Deborah Niemann 3:32
Wow, that is a really great tip. And that is a really good segue into the next thing I was going to ask you about, and that is that people need to think carefully about where to put their hive. What are the things that they need to take into consideration when deciding where to put their hive?
Kim Flottum 3:52
Well, the first thing you have to know is, is it legal to keep bees where you live? And there’s a lot of places where it’s not.
Deborah Niemann 3:59
Ooh, good point.
Kim Flottum 3:59
So, you know, check with the local authorities. You know, if there’s a bee club in your town or your county, those people will know. And that’s actually a good thing to do even before you start is find a local bee club, join it, and go to the meetings. That way you’ll be introduced to all of the local issues that are going on and be able to meet some of the people that you may end up calling for help later on. So, when you’re looking for a place to put a hive, the things to think about are flight pattern. And, when a bee leaves the hive, she’s going to take off just like an airplane. Which way is she going to go? Well, you can kind of direct which way she’s going to go by putting her facing a field and away from your house; or putting a fence right in front of the front door, so when she leaves she has to go up 6 feet, and then when she flies she’ll be over your head; not aiming her at your neighbors. You don’t want to do that. This fence can be, you know, a regular wooden structure, or you can plant hedges, you can put them next to, like, the side of a shed, something like that, so that when they leave, they’re going into airspace that isn’t frequented by humans. If you’ve got kids in the backyard playing baseball or softball or swimming or whatever, you don’t want bees and kids getting mixed up together, so you want them to go the other direction. So, find a spot in your yard that will allow you to aim your bees away from people, away from your home, away from your neighbors, and you will solve a lot of problems before you ever get your bees.
Deborah Niemann 5:34
Okay, that is a lot of really great advice there that I think most people would not even think about before they get them, because moving a hive is really not the easiest thing. You can wind up with lost bees, if you try to do that.
Kim Flottum 5:50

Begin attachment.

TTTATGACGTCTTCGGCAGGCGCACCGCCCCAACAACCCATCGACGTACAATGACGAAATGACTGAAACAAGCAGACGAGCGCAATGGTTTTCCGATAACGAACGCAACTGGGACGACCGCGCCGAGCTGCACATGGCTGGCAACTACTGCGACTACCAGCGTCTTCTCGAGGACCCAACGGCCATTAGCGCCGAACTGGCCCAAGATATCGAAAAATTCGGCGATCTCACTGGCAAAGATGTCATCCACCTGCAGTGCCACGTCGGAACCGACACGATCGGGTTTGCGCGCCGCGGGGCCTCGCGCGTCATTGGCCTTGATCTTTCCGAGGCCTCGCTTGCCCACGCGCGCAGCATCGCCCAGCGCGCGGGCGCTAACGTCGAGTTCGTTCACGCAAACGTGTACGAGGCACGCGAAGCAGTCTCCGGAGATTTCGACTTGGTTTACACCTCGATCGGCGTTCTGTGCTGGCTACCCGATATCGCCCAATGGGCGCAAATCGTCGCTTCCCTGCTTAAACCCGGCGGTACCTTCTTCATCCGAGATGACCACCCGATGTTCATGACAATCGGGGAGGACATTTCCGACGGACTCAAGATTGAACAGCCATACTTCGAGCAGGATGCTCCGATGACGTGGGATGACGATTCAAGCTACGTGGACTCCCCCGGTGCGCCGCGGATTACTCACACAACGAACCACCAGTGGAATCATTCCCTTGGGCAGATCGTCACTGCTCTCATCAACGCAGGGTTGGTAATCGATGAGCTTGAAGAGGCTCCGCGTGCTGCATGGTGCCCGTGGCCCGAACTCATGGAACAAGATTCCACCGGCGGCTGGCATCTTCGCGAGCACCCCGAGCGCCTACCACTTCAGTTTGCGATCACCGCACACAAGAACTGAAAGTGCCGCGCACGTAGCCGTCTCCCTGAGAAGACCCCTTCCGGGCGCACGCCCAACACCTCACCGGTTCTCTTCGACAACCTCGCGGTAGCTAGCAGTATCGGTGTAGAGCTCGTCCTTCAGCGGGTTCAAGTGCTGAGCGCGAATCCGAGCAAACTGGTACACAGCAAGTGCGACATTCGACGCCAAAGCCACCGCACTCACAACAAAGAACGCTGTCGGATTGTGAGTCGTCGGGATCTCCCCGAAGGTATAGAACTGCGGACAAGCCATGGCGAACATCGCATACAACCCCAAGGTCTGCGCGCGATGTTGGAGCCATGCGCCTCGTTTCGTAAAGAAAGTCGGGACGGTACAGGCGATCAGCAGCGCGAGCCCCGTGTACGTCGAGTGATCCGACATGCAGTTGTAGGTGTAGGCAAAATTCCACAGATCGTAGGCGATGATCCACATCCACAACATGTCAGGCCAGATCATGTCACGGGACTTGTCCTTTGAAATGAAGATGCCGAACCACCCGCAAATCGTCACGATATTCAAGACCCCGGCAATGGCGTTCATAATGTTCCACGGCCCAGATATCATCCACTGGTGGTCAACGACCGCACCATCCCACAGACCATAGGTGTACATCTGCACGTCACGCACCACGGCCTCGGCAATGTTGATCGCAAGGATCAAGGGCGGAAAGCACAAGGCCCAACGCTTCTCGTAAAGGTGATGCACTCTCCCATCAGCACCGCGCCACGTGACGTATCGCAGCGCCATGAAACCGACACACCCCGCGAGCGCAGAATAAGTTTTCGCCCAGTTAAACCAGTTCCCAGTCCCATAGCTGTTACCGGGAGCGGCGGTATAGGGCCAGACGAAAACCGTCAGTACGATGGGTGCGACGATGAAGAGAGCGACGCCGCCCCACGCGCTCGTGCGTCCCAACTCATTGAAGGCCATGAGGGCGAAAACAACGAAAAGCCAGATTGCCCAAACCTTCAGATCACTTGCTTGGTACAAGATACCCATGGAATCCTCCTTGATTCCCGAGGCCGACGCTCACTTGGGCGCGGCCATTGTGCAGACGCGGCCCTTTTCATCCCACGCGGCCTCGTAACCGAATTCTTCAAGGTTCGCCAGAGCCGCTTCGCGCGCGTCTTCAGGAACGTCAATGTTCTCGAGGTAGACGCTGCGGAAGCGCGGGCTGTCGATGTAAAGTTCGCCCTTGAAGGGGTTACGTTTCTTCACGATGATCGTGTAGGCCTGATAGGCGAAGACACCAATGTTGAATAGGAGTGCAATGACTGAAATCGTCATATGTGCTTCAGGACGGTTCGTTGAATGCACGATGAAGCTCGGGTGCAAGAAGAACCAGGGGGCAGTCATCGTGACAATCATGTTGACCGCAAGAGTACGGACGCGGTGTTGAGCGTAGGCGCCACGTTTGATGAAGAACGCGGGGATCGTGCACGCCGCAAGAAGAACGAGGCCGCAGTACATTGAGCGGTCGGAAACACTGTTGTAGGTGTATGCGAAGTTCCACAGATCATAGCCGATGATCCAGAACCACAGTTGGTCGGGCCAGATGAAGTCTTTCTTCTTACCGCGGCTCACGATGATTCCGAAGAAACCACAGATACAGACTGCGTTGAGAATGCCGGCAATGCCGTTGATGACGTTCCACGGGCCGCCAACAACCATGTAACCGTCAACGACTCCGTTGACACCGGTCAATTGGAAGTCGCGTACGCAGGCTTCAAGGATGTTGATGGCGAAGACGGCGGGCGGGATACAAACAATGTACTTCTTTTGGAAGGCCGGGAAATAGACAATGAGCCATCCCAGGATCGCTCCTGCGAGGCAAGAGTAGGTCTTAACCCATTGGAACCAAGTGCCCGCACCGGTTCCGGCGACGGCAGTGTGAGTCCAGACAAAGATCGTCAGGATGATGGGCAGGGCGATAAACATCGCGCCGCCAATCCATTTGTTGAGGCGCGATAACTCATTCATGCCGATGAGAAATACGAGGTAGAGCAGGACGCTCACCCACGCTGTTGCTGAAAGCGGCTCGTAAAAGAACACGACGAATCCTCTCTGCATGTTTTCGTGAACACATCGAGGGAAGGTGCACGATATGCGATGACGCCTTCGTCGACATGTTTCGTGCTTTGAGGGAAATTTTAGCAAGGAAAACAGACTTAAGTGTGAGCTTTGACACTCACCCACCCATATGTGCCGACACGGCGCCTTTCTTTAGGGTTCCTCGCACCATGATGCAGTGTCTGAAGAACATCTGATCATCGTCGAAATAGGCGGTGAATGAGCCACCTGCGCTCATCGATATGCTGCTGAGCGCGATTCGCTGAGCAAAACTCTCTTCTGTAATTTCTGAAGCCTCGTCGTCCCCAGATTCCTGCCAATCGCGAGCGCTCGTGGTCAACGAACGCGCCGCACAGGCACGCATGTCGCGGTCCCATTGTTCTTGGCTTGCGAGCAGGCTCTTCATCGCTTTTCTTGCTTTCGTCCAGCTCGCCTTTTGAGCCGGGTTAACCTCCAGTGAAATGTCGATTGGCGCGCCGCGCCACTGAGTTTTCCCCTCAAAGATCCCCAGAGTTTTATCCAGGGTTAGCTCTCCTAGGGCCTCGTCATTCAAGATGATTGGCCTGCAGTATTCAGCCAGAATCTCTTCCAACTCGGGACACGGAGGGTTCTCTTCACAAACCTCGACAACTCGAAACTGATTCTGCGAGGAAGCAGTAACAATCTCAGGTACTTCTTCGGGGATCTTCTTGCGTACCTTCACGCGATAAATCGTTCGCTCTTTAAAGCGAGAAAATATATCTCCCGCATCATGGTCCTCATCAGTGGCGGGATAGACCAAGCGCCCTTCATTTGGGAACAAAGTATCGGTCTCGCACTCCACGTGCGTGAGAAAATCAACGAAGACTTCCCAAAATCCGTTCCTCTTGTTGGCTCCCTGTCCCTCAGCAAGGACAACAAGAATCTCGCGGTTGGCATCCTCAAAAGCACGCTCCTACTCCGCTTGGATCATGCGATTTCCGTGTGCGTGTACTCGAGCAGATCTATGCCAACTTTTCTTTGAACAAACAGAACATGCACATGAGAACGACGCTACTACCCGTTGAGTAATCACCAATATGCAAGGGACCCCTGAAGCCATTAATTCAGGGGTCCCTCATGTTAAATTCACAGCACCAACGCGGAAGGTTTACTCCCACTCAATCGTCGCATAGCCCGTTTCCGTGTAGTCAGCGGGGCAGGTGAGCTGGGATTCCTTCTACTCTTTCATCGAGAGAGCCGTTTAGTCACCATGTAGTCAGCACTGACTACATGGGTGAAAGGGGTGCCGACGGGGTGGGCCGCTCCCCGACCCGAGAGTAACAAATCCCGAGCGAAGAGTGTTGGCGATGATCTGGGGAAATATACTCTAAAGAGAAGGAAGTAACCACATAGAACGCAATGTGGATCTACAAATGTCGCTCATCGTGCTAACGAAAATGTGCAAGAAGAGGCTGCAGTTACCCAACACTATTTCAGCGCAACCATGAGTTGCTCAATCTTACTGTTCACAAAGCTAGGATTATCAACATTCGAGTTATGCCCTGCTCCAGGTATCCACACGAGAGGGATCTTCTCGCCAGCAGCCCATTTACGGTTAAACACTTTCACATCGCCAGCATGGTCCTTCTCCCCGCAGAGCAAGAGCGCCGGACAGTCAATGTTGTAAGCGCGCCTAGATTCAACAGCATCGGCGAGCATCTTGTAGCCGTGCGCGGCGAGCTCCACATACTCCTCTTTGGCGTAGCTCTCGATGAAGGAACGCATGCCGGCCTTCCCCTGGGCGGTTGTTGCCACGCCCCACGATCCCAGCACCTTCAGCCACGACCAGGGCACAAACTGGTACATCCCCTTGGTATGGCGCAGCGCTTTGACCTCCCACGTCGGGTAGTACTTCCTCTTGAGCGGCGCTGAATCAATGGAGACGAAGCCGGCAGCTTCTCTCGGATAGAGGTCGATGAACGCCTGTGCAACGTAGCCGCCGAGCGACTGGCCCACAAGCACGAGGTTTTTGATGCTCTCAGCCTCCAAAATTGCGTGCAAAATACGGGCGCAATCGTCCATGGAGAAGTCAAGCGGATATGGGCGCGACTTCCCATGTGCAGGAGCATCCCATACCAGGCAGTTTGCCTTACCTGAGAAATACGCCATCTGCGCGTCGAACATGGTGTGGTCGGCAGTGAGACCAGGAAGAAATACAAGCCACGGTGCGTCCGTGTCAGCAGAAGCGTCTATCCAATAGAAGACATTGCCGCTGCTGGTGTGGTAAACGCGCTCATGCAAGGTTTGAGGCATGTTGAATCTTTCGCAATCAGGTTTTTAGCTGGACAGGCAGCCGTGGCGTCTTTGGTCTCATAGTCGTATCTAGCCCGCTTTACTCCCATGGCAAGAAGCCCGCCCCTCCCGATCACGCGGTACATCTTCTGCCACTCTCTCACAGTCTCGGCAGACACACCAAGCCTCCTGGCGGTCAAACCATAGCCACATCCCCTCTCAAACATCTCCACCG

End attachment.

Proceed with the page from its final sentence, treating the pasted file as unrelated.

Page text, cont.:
Well, yes, that is exactly true. Once your bees are established in a location in your yard, if you pick that hive up and move it, say, from the front yard to the backyard, or—if you’ve got a big backyard—to the other side of the yard, the bees that are going to leave tomorrow morning are going to fly out, and they know where home is, so they’re going to come back and, “Where’s my home? I don’t see it. It isn’t here.” And what they’ll do is they’ll just circle around looking for home, because they’re basically lost. Now, they’ll probably find it eventually, but you’ve got a time in there when they’re not finding it. And again, you don’t want lost bees wandering around your yard. If you find out that you have to move your bees—something’s come up, a new neighbor moved in, tied their dog up right next to the property line, something like that—you can move a beehive a couple of feet a day, or every two days, and when they come back, they’ll see it. They’ll come back to where it wasn’t, but they’ll see where it is now, and they won’t become lost. But you can’t move it, you know, 50 yards away in one day; you’ve got a couple, three feet, four feet, maybe, but give them the benefit of the doubt of being able to find home. You trained them where it was; now you got to train them where it’s going to be.
Deborah Niemann 7:06
Right. That’s a really great tip. One of the things that I thought was interesting, too, is that you have a section in the book called “Extreme Urban Beekeeping.” And that is for people who may not even have a backyard and may be thinking that they can’t even have bees, and like, maybe they’re listening to this and thinking, “Oh, well, I’m listening to this because in five years, I’m going to buy a place in the country, and I’m going to have bees.” But, you talk about how people can have bees in the middle of the city, even if they don’t have a yard.
Kim Flottum 7:37